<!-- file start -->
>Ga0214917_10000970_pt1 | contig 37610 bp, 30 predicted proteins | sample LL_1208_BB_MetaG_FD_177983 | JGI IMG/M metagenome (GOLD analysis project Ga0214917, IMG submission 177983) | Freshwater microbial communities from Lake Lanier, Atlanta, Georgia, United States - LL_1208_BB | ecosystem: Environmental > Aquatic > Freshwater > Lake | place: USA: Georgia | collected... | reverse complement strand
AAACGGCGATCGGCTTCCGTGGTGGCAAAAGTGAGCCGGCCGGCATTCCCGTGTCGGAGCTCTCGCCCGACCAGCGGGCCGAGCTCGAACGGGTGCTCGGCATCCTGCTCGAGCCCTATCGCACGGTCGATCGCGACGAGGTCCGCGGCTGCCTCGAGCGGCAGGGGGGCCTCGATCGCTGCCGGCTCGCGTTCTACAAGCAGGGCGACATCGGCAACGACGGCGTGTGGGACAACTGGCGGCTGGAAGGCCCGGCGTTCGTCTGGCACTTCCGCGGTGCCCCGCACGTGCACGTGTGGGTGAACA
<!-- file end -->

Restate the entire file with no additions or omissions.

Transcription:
>Ga0214917_10000970_pt1 | contig 37610 bp, 30 predicted proteins | sample LL_1208_BB_MetaG_FD_177983 | JGI IMG/M metagenome (GOLD analysis project Ga0214917, IMG submission 177983) | Freshwater microbial communities from Lake Lanier, Atlanta, Georgia, United States - LL_1208_BB | ecosystem: Environmental > Aquatic > Freshwater > Lake | place: USA: Georgia | collected... | reverse complement strand
AAACGGCGATCGGCTTCCGTGGTGGCAAAAGTGAGCCGGCCGGCATTCCCGTGTCGGAGCTCTCGCCCGACCAGCGGGCCGAGCTCGAACGGGTGCTCGGCATCCTGCTCGAGCCCTATCGCACGGTCGATCGCGACGAGGTCCGCGGCTGCCTCGAGCGGCAGGGGGGCCTCGATCGCTGCCGGCTCGCGTTCTACAAGCAGGGCGACATCGGCAACGACGGCGTGTGGGACAACTGGCGGCTGGAAGGCCCGGCGTTCGTCTGGCACTTCCGCGGTGCCCCGCACGTGCACGTGTGGGTGAACA